Sunday, January 31, 2010

Sopressata Part 1

Got the meat curing tonight. The pork but is from Cardona's on Delaware. After preparing this, they are my new official supplier of sausage pork. Pork looked and smelled good. I look forward to trying it in some fresh sausage in a few weeks - this years Summer in February celebration is on Valentine's Day and I'll be making some for that. Here is the sopressata recipe I am using. The proportions are basically ripped from the pages of Charcuterie. The two numbers in yellow are a guess. The total meat and fat number is correct. I will look and see how the meat is grinding later this week. I might add some more fat. The meat/fat ratio of the pork looked good to me. Hard to be sure though.

Weight (g)
% ingredient
Grind fine
Belly fat
Grind coarse
Total meat and fat


Instacure #2

hot pepper

Garlic, fresh
Fine mince
Pepper, white
Coarse grind
White Wine
Dextrose powder

Bactoferm F-RM-52
Disperse in water
Water, cold

non fat dry milk powder

Here's what I did tonight starting with gathering all the seasonings. From the right: garlic, cure#2, dextrose, salt, white pepper, hot pepper and wine. The bactoferm stays in the freezer expect when I'm using it, the bottle of distilled water was handy enough and the non-fat milk powder will be added later.
The wine was recommended buy a salesmen at All Star Wines in Latham. The recipe calls for a Pinot Bianco. I've never had one and he recommended this Pinot Gris. I'm not much of a white wine guy. I always go red. A true connoisseur.  I was pleasantly surprised by this wine. It is very sweet, but has a nice flavor that I hope intensifies as the sopressata dries. 65 milliliters for the salami, the rest is for me. Here's 3 grams of bactoferm weighed out. It gets dissolved in the distilled water.
And then everything is measured and ready for mixing. I cut the pork into long strips. I read on THE Sausage Debauchery that the pork just swirls around the auger and grinds easily. Definitely worth a try. If it isn't working for me, the pieces will be easy enough to cube.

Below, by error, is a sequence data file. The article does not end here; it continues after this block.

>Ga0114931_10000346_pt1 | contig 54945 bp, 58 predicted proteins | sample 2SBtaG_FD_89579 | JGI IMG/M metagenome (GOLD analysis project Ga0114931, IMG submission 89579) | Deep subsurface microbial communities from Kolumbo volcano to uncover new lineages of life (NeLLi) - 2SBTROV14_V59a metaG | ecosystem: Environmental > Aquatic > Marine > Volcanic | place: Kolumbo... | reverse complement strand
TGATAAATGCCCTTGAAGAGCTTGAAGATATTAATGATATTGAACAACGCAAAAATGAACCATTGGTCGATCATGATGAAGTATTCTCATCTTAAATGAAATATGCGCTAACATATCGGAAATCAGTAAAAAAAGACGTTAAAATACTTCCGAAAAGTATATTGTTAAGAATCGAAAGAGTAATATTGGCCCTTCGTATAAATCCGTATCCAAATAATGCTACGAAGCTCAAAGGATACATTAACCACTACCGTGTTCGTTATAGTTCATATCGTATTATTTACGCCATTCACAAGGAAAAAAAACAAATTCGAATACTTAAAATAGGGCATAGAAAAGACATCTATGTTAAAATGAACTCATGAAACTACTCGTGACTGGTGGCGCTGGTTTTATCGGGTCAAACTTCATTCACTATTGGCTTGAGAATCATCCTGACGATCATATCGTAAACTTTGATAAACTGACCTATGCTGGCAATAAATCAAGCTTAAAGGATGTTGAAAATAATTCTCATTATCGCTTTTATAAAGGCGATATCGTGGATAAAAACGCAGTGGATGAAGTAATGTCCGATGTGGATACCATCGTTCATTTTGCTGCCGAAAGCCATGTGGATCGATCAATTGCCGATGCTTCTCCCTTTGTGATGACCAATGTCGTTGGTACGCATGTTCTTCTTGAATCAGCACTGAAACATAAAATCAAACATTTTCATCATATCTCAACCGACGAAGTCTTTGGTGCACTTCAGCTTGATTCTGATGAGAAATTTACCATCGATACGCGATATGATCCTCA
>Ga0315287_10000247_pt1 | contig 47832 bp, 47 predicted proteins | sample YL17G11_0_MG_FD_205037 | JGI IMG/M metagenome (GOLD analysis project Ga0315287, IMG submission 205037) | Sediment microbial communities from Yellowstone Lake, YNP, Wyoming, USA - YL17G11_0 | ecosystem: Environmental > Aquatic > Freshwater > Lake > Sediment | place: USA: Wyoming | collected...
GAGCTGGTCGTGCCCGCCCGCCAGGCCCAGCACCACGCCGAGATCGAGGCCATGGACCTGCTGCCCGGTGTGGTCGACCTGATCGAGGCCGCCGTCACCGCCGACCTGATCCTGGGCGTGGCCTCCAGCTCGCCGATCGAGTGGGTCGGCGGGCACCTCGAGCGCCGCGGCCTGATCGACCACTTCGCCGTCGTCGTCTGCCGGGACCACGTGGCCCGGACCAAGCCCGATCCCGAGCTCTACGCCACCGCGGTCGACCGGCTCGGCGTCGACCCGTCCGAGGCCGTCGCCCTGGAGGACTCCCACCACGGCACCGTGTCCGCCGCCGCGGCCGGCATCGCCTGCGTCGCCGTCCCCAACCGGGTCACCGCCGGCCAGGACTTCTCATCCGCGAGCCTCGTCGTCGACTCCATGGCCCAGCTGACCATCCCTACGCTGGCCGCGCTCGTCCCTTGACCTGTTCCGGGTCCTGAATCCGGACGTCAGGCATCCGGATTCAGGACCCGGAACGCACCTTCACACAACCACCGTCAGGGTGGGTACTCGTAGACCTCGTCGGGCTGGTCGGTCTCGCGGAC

Off to the fridge for a few days for the bactoferm to bloom. I didn't get around to setting up the curing chamber today. Should only take a few minutes tomorrow. Grinding and stuffing should be Wednesday or Thursday night.

Friday, January 29, 2010

And so it begins....Sopressata

Yesterday I ordered a bunch of different casings from Butcher & Packer. I'm getting some that are natural and a little bit bigger than typical sausage casings. I'm also going to try out some collagen casings. And while I was ordering, I picked up a pound of pink salt (aka DC Curing Salt, Insta-Cure, or Prague Powder #1). I've been giving some of mine away to people interested in making their own bacon. Pretty sure my friend Mike has some slabs curing in his fridge as I type.

This project was supposed to start earlier in the month, but for some reason January got very hectic. Back in December, I purchased a bunch of pork butt at Cardona's. Vacuum sealed it and put it in the freezer. A good three week freeze eliminates any doubt about trichinae larva in the meat. I'm not sure how much it impacts the quality of the final product, but I'm new at this so I'm going with all the safety precautions. The meat came out of the freezer today. I'm planning to cut it up and season it on Sunday. I'll fire up the humidifier in the mock chamber on Sunday too. The mix will sit in the fridge a few more days and then I'll grind/stuff/hang later in the week. I've got all the spices together, just need to pick up a bottle of white wine.

Wednesday, January 27, 2010

The revolution will not be pasteurized